At the turn of the 20th century all segments of Indiana’s economy rapidly expanded because of the interurban! The copper, steel and heavy metal industries especially benefited from the construction and maintenance of interurban lines. Thousands of miles of copper wires were strung. Steel rails, trucks, frames and, after the price of wood increased, manufacturers started making the complete interurban car out of steel.

In my estimation, however, the greatest spin-off of the interurban industry was the electrification of the Midwest. Generating stations were built in almost every community and transmission lines extended to substations along the interurban line where rotary converters were located to supply 600 volt D.C. power to the trolley lines. You see, it really wasn’t the REMC who turned on the lights in the country. It was the electric interurban. Without the patulous transmission network to supply the interurban, there would’ve been no readily available power source for the REMC distribution systems.

Progress is relentless and unforgiving. Just as the railroads replaced the canal barge lines, the interurbans, for one brief shining moment, cut deeply into the railroad passenger business. Ironically, many of the early interurban tracks were laid on towpaths for the old canal system. The automobile, motorbus and truck then replaced the interurban and there are now ribbons of concrete running over portions of the abandoned electric railroad right-of-way. The past two generations have witnessed probably the greatest changes in transportation in recorded history. Will it be better, perhaps, but maybe not?

Jack Stark, born in Indianapolis, Indiana was raised in Fort Wayne. He attended Notre Dame, Rice and Purdue Universities, receiving an electrical engineering degree. His college career was interrupted by a stint as an officer in the Navy during World War II. He joined Indiana Michigan Electric Company upon graduation, advancing to the position of senior vice president and chief operating officer before his retirement in 1986. He has served as president of Fort Wayne’s Quest Club and on many community and church boards, frequently as president. He passed from this world on September 2001. His presence is sorely missed by our community, his family and many friends. Jack was a mentor to many young people in Fort Wayne.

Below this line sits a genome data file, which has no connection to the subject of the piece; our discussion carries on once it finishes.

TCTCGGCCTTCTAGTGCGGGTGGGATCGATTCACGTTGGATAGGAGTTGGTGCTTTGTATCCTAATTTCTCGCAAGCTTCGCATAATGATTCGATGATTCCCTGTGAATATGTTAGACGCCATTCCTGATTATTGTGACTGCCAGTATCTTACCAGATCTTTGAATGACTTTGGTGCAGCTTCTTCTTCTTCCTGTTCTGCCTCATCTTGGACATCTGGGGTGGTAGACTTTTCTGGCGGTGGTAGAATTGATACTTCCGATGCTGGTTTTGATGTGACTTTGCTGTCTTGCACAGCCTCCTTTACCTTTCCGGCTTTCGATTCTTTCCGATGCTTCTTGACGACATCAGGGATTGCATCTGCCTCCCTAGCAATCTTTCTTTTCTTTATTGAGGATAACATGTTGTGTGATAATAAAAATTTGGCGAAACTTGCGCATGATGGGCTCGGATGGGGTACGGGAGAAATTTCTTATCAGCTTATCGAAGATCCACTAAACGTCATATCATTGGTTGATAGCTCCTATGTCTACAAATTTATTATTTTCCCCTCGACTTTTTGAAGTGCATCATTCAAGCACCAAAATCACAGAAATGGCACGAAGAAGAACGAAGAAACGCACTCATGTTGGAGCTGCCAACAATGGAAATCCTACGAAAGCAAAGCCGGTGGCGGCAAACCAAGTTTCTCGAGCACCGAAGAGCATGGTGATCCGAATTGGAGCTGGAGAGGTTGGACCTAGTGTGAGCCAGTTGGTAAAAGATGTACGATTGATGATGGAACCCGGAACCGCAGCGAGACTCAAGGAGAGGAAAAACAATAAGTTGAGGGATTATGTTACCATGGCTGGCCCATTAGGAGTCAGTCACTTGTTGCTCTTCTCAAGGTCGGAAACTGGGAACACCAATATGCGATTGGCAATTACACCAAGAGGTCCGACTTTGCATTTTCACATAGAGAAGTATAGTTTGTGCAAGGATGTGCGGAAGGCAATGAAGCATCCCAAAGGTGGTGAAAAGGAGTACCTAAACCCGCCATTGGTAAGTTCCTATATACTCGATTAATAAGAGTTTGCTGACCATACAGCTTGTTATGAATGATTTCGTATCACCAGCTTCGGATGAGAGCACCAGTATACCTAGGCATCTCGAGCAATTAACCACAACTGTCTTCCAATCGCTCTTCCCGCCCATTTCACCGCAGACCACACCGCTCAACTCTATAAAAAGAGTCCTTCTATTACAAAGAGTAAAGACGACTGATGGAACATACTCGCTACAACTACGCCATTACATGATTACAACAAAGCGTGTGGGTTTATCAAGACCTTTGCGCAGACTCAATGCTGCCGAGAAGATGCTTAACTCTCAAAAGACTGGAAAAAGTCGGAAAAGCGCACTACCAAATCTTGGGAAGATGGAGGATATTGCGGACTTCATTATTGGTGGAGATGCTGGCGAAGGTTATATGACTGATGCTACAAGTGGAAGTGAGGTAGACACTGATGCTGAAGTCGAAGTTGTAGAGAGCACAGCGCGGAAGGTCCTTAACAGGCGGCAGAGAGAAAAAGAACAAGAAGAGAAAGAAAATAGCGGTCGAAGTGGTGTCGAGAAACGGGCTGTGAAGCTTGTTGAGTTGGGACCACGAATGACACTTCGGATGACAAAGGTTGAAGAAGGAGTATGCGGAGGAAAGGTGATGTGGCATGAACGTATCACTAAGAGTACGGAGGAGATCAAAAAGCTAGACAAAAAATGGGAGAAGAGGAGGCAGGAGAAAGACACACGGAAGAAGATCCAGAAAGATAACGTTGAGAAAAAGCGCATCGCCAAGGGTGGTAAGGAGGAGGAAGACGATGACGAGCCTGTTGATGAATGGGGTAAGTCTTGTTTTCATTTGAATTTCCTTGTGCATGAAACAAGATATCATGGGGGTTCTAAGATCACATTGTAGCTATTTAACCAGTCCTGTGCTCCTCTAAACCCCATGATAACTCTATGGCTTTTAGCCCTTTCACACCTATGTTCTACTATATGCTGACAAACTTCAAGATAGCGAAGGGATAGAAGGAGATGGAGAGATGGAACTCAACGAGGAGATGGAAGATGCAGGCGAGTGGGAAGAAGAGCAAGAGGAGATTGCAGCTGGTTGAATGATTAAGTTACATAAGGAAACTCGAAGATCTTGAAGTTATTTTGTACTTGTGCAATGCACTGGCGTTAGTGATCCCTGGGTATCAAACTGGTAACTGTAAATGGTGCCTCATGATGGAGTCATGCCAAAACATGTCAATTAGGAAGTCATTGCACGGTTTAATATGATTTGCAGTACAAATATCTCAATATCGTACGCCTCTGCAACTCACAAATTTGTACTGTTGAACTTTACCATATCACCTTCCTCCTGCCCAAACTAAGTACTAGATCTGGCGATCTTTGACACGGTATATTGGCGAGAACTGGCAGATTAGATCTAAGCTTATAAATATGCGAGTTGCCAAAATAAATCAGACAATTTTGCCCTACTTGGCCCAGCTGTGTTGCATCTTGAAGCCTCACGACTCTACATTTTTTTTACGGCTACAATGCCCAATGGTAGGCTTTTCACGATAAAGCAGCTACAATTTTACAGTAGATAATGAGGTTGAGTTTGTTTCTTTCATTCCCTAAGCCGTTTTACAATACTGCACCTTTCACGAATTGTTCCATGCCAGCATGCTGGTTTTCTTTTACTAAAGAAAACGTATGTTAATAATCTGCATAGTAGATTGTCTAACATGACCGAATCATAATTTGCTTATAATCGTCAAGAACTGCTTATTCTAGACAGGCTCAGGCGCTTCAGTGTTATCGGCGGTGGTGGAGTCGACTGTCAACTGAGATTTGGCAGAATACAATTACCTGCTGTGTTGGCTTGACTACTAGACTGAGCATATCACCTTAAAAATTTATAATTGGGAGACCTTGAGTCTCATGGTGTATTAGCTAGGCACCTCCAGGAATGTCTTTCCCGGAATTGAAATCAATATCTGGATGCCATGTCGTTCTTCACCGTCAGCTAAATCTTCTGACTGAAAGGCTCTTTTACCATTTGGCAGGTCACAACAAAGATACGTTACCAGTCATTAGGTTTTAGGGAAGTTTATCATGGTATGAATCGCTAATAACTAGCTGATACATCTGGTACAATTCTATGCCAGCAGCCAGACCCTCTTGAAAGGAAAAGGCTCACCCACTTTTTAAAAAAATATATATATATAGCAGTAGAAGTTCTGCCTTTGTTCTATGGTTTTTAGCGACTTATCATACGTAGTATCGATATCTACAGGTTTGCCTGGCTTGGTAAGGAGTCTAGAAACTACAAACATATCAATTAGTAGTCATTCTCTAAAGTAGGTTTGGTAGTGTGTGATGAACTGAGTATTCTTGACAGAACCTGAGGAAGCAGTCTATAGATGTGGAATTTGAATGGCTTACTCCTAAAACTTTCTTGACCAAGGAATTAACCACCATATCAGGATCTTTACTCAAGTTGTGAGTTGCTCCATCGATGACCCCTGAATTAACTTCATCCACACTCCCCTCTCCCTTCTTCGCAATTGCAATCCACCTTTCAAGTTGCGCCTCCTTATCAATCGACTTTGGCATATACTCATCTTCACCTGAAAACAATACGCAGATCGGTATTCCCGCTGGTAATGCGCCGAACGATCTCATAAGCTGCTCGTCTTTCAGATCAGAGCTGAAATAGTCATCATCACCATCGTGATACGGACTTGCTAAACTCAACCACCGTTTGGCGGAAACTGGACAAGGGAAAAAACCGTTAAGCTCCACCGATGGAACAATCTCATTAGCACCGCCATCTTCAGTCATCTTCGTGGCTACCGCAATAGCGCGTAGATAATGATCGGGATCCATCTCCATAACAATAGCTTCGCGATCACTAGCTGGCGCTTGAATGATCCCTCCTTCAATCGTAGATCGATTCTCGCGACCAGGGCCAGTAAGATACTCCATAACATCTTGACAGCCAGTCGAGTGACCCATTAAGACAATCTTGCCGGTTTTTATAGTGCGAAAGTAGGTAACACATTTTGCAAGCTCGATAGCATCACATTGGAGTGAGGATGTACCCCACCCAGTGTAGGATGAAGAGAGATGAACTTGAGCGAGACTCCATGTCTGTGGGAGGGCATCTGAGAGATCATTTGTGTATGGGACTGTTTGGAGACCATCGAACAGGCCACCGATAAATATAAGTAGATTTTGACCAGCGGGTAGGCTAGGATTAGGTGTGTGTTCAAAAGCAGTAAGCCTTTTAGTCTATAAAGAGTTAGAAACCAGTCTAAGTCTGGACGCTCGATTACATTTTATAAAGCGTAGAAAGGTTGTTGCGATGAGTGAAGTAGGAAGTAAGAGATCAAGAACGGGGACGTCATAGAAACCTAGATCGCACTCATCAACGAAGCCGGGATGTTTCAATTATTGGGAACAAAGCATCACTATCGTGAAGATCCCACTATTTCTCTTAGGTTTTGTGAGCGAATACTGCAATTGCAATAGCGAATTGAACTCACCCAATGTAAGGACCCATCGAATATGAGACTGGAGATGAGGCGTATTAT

When The Waynedale News contacted Jack’s widow Mary, concerning this article, she said, “Jack often commented, how nice it was during his younger years to board an electric interurban car in downtown Fort Wayne, and an hour later arrive in downtown Indianapolis.” Jack told Mary that he usually read a newspaper or book on his trips to Indy and arrived there rested and relaxed. And, on his return trip to The Fort he usually took a nap; try that while driving on Interstate 69.

With todays ever-increasing fuel costs, air pollution, traffic congestion, and a stagnating economy it is cause to wonder why Indiana’s business and political leaders are not seriously considering a modern mass transportation system for Indiana. Our business and political leaders need only to understand that the last year the interurban existed (1941), 40 million people and their money rode it to places where they could spend it. Steel wheels on ball bearings, rolling on steel rails, powered by hydro-electricity were as efficient as mass transportation can get! Economic growth and prosperity are very much dependant upon its people’s mobility. Without a modern, mass transit system, Indiana’s economy, and working, retired and handicapped citizens will continue to suffer dire consequences.


by JES

The Waynedale News Staff
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Jack Stark

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